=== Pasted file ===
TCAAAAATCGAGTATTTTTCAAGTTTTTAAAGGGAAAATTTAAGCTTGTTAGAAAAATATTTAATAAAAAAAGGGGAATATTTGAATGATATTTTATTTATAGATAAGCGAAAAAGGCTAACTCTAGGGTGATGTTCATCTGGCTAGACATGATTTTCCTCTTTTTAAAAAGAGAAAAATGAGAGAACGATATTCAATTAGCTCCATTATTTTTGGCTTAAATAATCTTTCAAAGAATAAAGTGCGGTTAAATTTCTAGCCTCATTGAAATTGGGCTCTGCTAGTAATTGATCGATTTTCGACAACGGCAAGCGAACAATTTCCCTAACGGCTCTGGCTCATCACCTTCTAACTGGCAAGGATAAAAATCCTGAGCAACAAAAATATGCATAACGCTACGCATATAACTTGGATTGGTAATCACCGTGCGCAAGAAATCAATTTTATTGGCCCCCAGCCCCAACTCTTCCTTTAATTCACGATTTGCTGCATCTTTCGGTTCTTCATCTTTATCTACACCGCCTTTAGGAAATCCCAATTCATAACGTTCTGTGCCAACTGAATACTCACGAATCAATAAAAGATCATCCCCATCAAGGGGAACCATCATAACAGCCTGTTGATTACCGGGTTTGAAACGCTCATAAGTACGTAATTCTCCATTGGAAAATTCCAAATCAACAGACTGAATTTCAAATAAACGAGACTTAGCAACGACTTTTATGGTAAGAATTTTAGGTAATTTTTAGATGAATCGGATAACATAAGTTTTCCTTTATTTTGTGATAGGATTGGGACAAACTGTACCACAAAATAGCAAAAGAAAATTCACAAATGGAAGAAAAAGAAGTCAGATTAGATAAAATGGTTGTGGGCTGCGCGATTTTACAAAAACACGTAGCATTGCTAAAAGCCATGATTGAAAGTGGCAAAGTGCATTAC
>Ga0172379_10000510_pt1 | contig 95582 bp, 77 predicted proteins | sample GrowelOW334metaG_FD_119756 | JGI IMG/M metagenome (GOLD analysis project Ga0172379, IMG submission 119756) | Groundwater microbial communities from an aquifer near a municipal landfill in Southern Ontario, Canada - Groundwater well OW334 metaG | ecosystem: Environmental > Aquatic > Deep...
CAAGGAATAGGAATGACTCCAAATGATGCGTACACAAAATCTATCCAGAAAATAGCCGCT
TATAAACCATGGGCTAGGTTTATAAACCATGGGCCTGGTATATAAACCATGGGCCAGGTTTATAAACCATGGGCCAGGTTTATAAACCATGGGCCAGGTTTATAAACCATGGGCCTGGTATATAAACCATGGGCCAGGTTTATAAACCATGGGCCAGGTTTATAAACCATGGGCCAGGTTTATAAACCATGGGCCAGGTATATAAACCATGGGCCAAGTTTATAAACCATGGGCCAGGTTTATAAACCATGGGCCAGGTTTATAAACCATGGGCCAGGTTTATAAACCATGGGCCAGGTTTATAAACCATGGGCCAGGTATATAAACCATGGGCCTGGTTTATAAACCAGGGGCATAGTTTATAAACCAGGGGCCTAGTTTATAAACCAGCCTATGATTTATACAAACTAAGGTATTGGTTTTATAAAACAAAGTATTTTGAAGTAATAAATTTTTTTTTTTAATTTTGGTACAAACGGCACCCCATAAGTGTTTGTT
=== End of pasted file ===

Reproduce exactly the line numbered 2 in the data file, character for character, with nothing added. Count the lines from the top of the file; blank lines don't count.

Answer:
>Ga0172379_10000510_pt1 | contig 95582 bp, 77 predicted proteins | sample GrowelOW334metaG_FD_119756 | JGI IMG/M metagenome (GOLD analysis project Ga0172379, IMG submission 119756) | Groundwater microbial communities from an aquifer near a municipal landfill in Southern Ontario, Canada - Groundwater well OW334 metaG | ecosystem: Environmental > Aquatic > Deep...